I have a project filmed mostly in 1920x1080 but with some shots in 3840x2160. It is edited with sequence settings set to 1920x1080, so the 3840x2160 shots are reduced to 50% to fit. I want to export the whole project in ProRes 3840x2160 to retain the good definition of the UHD shots. But when I try to export it only 1920x1080 is available. What do I do?
I have solved this now
Use the "Detail-preserving Upscale" effect in After Effects to upconvert your 1080 clips to 2160.
Or use Topaz Labs Video Enhance AI (a trial version is available).
Then edit at 2160 like you would usually.
Use a CODEC that's good for editing like Apple ProRes.
Where do I find After Effects? Will this improve the definition of the 1920x1080 clips to somewhere near that of the 3840x2160 clips?
You can find After Effects in the Creative Cloud Desktop application under the "Apps" tab. It can be located a little more quickly by selecting "Video" under the Catagories section at the left. It's grouped with Premiere Pro, Audition, Character Animator, and Media Encoder. After Effects can be installed or opened from there. If it's not included with your Creative Cloud subscription, it should run in trial mode.
Detail-preserving Upscale is currently the best algorithm we have for upconverting video within the Adobe video and audio applications. It's meant to produce good results for one upconversion level, like SD to HD or HD to UHD, and does better with full resolution source footage formats that are good for editing (like ProRes and DNxHD) than highly compressed formats that are good for delivery (like HEVC H265 or H264).
A common workflow is to use the 1920-by-1080 clips in a 3840-by-2160 Sequence with your 3840-by-2160 clips during your rough cut, using "Set to Frame Size" to change the Scale property for the 1080 clips from 100 to 200. In this workflow, do not use "Scale to Frame Size" as that leaves the Scale parameter for the 1080 clips at 100. When you lock the picture (you're not making changes to the assembly) or are doing your fine cut (you will make minimal changes to your assembly), use Premiere Pro's "Replace with After Effects Composition" option to send the 1080 clips to a 3840-by-2160 Compositions in After Effects. The first time that you do this, you'll have to save an After Effects project (recommended: save the After Effects project file to the same location as your Premiere Pro project file). In After Effects, change the Scale property back to 100 then apply Detail-preserving Upscale (Effect > Distort > Detail-preserving Upscale), clicking the "Fit to Comp Width" button in the Effect Controls. Choose File > Save in After Effects and then jump back to Premiere Pro. You will probably need to render the After Effects Compositions in your Sequence for smooth playback. Optional: In this workflow, you're not likely to return to After Effects to make additional edits to the Composition. As such, you can right-click the Comp in the Premiere Pro Sequence and use "Render and Replace..." instead.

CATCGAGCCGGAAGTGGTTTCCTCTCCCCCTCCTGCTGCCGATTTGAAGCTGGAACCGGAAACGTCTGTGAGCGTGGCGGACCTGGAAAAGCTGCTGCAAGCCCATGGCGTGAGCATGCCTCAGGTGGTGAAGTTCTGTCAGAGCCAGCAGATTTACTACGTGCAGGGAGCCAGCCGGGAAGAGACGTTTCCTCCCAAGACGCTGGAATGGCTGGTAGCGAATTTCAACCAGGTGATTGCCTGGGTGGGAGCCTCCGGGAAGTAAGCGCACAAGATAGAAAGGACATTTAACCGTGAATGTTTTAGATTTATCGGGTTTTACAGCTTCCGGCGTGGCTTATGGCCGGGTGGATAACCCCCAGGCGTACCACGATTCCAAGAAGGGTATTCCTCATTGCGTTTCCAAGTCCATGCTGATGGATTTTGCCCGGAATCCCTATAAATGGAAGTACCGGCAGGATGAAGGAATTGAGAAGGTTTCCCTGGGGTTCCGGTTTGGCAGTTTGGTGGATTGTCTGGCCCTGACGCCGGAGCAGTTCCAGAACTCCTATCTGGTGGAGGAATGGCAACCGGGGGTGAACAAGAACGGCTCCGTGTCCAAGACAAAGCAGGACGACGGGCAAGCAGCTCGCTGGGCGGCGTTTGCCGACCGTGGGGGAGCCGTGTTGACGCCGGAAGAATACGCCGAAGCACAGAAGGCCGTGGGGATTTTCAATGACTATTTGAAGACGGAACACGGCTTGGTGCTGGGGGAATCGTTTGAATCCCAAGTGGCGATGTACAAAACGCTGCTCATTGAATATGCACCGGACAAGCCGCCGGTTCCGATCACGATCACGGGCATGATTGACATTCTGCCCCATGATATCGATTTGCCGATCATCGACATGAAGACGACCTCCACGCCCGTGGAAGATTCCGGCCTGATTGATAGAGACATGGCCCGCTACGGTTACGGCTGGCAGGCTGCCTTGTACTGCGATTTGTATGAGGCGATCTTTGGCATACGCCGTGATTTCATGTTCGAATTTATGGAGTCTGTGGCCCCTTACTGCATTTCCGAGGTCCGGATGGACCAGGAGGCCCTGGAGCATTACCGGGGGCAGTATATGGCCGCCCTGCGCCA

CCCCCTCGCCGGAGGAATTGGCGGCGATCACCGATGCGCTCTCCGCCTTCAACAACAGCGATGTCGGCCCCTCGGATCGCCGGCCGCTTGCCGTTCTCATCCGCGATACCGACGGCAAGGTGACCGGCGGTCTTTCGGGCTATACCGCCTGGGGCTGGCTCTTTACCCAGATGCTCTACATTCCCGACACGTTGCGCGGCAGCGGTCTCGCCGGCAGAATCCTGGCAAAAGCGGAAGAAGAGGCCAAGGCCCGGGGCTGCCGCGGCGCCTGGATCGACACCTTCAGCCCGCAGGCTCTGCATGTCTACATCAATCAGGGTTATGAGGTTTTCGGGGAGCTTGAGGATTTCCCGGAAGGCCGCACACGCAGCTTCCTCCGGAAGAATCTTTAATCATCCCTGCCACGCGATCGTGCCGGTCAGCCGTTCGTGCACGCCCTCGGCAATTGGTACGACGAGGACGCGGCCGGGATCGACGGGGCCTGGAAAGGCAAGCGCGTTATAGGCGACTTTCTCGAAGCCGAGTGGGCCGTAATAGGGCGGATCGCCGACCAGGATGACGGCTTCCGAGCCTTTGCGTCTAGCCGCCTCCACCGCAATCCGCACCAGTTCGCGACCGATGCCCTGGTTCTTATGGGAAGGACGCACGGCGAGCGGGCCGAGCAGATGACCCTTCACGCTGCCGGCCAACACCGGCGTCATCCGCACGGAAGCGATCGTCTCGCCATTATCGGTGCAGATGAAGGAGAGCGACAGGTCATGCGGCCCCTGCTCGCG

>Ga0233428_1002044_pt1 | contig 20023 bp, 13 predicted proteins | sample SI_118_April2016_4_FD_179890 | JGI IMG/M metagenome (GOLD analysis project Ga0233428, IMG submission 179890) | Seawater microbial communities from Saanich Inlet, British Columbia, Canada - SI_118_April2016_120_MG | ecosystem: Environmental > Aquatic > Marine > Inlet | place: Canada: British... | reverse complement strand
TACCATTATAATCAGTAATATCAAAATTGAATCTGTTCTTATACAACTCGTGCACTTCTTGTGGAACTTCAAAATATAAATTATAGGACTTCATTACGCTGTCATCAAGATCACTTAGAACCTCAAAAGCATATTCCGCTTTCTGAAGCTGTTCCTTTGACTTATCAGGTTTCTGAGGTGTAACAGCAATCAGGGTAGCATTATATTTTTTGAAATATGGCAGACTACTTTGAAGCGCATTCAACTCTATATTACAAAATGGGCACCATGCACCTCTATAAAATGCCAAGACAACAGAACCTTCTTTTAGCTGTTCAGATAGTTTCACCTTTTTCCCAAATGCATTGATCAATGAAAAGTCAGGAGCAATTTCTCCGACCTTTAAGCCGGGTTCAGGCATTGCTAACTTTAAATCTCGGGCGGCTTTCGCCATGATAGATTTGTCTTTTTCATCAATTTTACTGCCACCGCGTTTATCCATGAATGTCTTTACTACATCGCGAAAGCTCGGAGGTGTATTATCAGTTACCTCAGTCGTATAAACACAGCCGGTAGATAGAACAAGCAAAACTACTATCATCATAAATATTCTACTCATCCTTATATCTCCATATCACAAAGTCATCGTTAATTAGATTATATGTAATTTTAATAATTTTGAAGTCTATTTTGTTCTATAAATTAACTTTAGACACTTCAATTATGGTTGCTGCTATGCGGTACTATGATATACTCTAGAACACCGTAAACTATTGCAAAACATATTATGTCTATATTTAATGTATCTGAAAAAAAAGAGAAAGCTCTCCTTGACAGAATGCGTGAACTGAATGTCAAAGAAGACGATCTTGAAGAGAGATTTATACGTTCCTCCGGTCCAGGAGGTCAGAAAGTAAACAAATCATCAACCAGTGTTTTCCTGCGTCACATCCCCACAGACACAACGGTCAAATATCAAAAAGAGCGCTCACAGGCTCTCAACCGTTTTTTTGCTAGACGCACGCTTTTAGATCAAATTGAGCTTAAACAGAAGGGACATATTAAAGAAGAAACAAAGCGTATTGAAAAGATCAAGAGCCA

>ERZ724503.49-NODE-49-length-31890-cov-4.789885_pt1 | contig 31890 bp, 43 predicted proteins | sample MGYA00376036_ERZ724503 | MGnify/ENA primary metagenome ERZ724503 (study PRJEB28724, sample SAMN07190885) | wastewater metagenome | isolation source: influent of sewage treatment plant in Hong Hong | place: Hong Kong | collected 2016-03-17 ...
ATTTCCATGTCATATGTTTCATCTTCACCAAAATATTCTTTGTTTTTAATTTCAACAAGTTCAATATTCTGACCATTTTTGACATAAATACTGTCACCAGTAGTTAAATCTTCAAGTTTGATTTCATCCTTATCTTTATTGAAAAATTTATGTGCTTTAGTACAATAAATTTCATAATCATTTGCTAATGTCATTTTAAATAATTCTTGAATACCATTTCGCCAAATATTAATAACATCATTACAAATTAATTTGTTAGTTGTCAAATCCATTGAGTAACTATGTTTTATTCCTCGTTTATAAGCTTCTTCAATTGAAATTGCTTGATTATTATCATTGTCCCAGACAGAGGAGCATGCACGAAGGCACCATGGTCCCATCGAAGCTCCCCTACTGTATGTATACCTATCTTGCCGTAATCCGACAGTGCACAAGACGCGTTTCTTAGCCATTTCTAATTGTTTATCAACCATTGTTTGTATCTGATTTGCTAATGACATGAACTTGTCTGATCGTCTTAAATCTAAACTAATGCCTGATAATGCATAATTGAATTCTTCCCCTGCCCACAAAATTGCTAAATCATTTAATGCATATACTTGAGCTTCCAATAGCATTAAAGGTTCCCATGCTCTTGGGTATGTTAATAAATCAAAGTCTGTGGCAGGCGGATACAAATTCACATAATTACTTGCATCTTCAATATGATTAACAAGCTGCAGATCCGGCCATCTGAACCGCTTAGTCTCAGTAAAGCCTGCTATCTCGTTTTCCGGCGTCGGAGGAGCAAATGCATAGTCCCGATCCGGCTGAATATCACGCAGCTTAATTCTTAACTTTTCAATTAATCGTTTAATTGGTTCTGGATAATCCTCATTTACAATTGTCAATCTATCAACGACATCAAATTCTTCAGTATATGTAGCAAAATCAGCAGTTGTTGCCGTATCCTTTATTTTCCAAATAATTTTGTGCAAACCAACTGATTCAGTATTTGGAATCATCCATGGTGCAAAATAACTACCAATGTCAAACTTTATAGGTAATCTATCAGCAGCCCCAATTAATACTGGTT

As a rule of thumb, if I'm scaling clips up to 125%, I usually use the Premiere Pro Scale property. 125% to 150% is where a take a closer look at whether or not the footage is holding up well enough on the Premiere Pro side. If the scale change is 150% to 200%, then I almost always use After Effects. For more than 200%, I consider using Topaz Labs Video Enhance AI. I also keep an eye on what's happening with upconversion in Photoshop, but this response is already getting pretty long so I'll stop here.
Thankyou for that detailed advice.
A further question. As you suggested I will convert all clips to ProRes (they are in H.264). In this edit I have many special effects which sometimes involve 6 or more clips stacked up on top of each other. When I convert these to ProRes can I export the whole block of 6 clips as ProRes in one go, or will I have to separate all the clips and export them separately?
Also the 1080 clips were filmed at 25i but the 2160 clips are 25p Is it best to convert the 1080 clips to p when exporting as ProRes, or leave them as i?